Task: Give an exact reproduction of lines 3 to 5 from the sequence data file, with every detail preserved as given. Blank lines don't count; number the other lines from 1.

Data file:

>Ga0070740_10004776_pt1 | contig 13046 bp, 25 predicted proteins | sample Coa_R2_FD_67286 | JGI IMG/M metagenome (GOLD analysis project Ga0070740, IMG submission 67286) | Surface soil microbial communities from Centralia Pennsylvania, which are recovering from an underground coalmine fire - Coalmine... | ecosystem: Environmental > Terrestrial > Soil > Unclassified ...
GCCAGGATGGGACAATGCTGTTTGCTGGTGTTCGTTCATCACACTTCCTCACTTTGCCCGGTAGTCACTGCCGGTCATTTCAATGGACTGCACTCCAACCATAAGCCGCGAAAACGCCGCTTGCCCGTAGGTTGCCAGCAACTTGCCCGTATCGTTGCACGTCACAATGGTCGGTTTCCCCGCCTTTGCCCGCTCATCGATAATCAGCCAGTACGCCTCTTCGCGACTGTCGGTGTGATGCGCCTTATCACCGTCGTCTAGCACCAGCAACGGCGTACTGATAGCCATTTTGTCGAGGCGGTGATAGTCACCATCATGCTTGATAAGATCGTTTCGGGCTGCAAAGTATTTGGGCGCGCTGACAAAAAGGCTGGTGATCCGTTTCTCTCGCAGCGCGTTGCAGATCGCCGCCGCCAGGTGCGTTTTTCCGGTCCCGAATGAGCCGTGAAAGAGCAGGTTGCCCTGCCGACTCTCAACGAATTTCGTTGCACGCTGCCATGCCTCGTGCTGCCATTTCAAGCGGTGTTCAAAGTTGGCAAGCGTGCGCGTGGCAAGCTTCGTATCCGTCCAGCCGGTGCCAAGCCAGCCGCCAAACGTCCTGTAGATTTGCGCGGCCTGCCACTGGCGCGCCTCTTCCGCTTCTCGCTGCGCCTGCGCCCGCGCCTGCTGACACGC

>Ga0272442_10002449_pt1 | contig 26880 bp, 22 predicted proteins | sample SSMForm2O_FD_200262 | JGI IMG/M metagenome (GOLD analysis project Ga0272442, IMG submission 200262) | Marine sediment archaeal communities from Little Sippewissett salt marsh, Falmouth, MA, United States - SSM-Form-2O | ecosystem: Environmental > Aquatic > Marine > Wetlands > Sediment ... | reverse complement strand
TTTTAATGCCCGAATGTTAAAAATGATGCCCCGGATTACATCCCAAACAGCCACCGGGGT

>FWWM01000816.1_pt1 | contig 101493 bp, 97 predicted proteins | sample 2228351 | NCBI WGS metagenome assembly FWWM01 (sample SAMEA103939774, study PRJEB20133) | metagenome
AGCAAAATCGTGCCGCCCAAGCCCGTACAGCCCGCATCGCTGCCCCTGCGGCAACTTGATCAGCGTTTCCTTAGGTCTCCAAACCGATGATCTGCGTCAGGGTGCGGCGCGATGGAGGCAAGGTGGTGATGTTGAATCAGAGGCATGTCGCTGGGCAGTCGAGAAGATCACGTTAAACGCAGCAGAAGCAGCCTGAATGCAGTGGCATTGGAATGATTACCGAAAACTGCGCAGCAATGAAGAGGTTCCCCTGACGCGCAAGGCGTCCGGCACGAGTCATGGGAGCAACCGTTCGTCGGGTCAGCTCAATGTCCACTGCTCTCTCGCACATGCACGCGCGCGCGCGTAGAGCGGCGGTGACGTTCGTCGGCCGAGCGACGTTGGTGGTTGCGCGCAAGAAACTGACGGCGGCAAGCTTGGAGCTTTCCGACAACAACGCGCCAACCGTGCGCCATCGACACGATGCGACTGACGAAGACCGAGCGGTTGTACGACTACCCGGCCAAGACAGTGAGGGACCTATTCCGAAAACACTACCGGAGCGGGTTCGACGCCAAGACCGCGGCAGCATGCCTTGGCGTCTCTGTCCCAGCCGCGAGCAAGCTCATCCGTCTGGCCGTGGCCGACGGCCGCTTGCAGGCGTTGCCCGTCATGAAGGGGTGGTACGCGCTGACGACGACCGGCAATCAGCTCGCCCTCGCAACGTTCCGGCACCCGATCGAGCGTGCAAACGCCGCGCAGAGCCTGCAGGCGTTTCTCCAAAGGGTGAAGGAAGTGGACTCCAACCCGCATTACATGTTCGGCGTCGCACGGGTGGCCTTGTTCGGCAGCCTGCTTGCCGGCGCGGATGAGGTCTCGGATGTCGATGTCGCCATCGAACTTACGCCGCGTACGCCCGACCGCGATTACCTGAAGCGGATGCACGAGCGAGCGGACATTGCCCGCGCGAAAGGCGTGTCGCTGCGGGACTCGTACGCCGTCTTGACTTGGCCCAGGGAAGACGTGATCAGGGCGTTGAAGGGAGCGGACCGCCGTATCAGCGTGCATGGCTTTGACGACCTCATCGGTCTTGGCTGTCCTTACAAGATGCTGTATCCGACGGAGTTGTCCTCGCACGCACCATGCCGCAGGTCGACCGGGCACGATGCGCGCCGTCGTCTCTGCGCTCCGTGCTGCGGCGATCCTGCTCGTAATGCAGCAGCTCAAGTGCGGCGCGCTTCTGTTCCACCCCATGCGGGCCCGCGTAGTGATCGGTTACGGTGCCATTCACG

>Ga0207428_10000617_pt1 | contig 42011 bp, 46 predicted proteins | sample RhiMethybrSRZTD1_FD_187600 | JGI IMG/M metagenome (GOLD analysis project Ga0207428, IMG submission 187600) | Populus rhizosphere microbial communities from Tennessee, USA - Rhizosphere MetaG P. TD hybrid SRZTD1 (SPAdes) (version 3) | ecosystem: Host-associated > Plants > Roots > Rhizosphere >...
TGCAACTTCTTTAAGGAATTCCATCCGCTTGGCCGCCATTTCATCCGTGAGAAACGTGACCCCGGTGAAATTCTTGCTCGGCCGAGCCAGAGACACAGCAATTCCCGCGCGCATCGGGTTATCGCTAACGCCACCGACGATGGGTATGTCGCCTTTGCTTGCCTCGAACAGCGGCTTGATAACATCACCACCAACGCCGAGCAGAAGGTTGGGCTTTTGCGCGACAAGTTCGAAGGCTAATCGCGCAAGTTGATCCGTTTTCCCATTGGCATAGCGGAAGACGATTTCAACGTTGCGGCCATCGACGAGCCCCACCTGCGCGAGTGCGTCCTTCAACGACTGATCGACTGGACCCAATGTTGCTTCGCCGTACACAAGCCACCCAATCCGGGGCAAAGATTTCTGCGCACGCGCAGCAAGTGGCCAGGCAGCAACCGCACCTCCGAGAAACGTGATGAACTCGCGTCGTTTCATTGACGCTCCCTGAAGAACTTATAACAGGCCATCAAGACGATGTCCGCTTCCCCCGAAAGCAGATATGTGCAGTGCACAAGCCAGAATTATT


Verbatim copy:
>Ga0272442_10002449_pt1 | contig 26880 bp, 22 predicted proteins | sample SSMForm2O_FD_200262 | JGI IMG/M metagenome (GOLD analysis project Ga0272442, IMG submission 200262) | Marine sediment archaeal communities from Little Sippewissett salt marsh, Falmouth, MA, United States - SSM-Form-2O | ecosystem: Environmental > Aquatic > Marine > Wetlands > Sediment ... | reverse complement strand
TTTTAATGCCCGAATGTTAAAAATGATGCCCCGGATTACATCCCAAACAGCCACCGGGGT

>FWWM01000816.1_pt1 | contig 101493 bp, 97 predicted proteins | sample 2228351 | NCBI WGS metagenome assembly FWWM01 (sample SAMEA103939774, study PRJEB20133) | metagenome